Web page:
Guide to Carignan: The Food Wine


November 4, 2015 Blog » Learn About Wine » Guide to Carignan: The Food Wine

Carignan (“care-in-yen”) wines have long been known for value, however as the world’s vineyards age it has finally become known for quality. Its fruit-forward red fruit and baking spice flavors, along with subtle notes of umami, make it the perfect food wine.

The Guide to Carignan Wine

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Read more about Carignan on page 108 of Wine Folly: The Essential Guide to Wine

Carignan (“care-in-yen”) is a medium-bodied red wine that grows mostly in Southern France where it’s a major blending grape in Côtes Catalanes, Corbières, Minervois, Fitou and Faugères (located in Languedoc-Roussillon). Besides France, Carignan is found in Northern Spain where it’s commonly called Cariñena or Mazuelo and it also grows in Sardinia (Italy) where it’s labeled as Carignano del Sulcis. For the longest time, Carignan was considered a low-quality wine grape, however many producers are reinvigorating old vineyards and making tremendously rich, red fruit-driven wines that will blow your mind.

What’s more enticing is that Carignan is always quite affordable.

Carignan Taste Profile

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If you love the lighter-styled wines of Zinfandel, Merlot or perhaps a Côtes du Rhône blend, then Carignan should be on your radar. Since Carignan vines are naturally so productive, you’ll notice that the best Carignan wines tends to come from old vines (vieilles vignes) where the productivity of this grape is low. Wines will burst with fruit and taste rich and smooth with much lighter tannins (bitterness) than Cabernet.

TIP: Carignan can smell oddly meaty upon first opening a bottle, so decant for at least an hour

Why is Carignan the perfect food wine?

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Perfect with Carignan: Ras El Hanout spiced Chicken with tomatoe and green rice. by Arsheffield

Why would what was once a lowly French wine be the perfect food wine? Well, Carignan has a balanced flavor profile without bitter tannin, and thus the wine tends to act more like an ingredient when paired with food. Because of its medium-bodied style, it will go with big, bold dishes as well as lighter ones. It is a well known fact that Carignan is one of the world’s perfect Thanksgiving wines alongside Zinfandel, Grenache, Pinot Noir and Gamay (aka Beaujolais).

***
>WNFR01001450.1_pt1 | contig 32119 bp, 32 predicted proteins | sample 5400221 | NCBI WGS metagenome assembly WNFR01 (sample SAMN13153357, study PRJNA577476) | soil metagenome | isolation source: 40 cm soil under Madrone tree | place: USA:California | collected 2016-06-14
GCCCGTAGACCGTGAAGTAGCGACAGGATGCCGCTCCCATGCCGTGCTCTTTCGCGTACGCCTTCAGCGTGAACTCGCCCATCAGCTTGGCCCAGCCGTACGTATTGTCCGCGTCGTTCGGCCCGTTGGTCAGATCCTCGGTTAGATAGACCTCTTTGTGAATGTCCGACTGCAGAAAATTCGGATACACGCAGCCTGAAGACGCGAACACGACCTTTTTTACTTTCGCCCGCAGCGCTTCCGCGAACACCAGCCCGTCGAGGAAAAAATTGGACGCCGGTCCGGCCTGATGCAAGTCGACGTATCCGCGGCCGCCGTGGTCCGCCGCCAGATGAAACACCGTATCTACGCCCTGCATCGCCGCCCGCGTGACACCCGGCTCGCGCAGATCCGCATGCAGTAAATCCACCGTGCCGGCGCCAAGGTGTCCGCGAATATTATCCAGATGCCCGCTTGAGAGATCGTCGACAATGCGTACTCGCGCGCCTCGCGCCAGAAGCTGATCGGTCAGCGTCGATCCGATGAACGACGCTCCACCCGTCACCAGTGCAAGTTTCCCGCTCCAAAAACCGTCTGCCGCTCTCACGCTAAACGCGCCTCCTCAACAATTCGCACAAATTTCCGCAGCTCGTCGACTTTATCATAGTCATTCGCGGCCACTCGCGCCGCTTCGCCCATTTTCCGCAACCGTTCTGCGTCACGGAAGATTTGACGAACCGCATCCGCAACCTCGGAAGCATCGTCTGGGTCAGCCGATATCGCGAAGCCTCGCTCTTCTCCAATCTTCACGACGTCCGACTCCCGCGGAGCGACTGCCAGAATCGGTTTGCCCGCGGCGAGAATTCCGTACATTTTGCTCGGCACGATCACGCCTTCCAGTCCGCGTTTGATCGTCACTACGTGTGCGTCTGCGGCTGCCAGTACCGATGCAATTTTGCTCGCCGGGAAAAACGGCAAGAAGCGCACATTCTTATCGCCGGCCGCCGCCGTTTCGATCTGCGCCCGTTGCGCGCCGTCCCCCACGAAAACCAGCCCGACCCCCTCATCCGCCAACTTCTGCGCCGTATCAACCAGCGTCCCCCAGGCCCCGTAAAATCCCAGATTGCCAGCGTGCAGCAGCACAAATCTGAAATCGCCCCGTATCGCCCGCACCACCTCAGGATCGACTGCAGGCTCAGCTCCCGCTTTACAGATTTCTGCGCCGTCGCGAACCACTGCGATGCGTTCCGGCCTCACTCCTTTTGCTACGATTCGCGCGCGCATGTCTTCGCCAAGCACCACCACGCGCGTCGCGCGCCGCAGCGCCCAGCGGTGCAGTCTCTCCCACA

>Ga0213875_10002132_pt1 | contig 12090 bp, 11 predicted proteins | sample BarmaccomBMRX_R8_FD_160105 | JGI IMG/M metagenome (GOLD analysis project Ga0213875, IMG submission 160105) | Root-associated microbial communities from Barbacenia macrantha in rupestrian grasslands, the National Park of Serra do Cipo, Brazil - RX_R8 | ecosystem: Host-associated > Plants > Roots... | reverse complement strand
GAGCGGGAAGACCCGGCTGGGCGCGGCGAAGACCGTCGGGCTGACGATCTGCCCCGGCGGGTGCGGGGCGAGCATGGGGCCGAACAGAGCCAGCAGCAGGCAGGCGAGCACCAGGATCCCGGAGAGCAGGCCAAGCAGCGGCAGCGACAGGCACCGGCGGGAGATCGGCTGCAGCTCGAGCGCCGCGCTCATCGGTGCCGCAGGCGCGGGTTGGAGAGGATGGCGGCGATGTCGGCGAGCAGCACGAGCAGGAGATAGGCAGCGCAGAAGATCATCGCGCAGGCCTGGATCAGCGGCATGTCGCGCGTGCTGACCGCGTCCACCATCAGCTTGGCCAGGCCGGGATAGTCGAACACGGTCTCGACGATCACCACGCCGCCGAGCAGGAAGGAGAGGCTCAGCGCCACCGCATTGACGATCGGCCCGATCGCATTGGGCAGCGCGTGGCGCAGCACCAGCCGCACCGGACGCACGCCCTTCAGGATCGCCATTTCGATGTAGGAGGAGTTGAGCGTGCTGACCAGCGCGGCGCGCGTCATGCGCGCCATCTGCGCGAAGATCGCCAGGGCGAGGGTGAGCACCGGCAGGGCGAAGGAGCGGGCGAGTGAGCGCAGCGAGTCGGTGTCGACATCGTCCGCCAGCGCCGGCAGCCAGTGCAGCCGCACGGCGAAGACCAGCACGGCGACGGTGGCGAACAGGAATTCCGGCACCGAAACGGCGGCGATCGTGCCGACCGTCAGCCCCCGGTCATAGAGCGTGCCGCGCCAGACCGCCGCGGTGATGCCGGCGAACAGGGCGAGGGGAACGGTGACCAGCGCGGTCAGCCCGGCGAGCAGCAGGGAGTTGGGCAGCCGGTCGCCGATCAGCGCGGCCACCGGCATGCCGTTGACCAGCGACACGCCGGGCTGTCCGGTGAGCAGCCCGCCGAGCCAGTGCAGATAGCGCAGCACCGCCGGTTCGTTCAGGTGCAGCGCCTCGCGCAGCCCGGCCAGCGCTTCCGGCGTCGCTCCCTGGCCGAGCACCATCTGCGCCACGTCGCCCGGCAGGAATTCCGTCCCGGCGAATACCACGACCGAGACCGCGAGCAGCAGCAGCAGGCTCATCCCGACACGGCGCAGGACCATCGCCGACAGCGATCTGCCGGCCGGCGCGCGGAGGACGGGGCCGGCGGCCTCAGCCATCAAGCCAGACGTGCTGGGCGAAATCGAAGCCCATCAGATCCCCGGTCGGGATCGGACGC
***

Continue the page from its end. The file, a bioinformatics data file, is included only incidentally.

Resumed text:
Here are some of the flavors that Carignan adds as a food pairing wine:

  • Carignan adds red-fruit flavors of raspberry and cranberry sauce
  • Carignan adds spice flavors of cinnamon and star-anise
  • Carignan offers umami flavors of smoked and cured meats
  • Carignan (aged with a touch of oak) adds flavors of sandalwood and baking spices

Food Pairing with Carignan

With its bold red fruit and earthy-meaty notes, Carignan is ideal with richer poultry dishes (turkey, duck), roasted pork, or even a meaty beef brisket. The thing to keep in mind with this wine is to expand on its natural spice flavorings of cinnamon, cumin, 5-spice powder, star anise and dried herbs by also adding them to the dish. If you do this, the wine will bring out the spices and sweeten the flavor of the pairing. It’s magical.

Examples
Meat
Roast Turkey (dark meat), Duck, Quail, Squab, Chicken, Roasted Pork Shoulder, Beef Brisket, Lamb Gyros, Cured Meats (Bresaola, Coppa, Bacon, Soppressata)
Cheese
Gouda and aged Gouda, Parmesan, Basque Cheese, Young Manchego, Farmer’s Cheese, Yoghurt
Herb/Spice
Cinnamon, Clove, 5-Spice Powder, Allspice, Cumin, Coriander, Dill, Rosemary, Thyme, Oregano, Juniper Berry, Red Pepper Flake, Soy Sauce, Ras El Hanout, Madras Curry, Za’atar
Vegetable
Butternut Squash, Kombucha Squash, Pumpkin, Tomato, Eggplant, Roasted Red Pepper, Garlic, Shallot, Grilled Onion, Roasted Leek, Wild Rice, Dried Cranberry, Shitake Mushroom

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The Sordid History of Carignan

Carignan did not always have the potential it does today as a fine red wine. In fact it was quite the opposite. During the 1970’s Carignan became the most planted wine grape of France with over 500,000 acres in the Languedoc-Roussillon. Carignan was planted because it is highly productive and survives with little water. At the time, producers received government aid based on their production which resulted in billions of liters of low-quality Carignan that would be immediately distilled. For this reason, the grape has suffered a poor reputation amongst sommeliers and retailers for a long time. Fortunately, several producers have recently begun to use the old vineyards to create wonderfully rich, fruity-earthy Carignan wines.


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By Madeline Puckette
I'm a certified wine geek with a passion for meeting people, travel, and delicious food. You often find me crawling around dank cellars or frolicking through vineyards. Find me at @WineFolly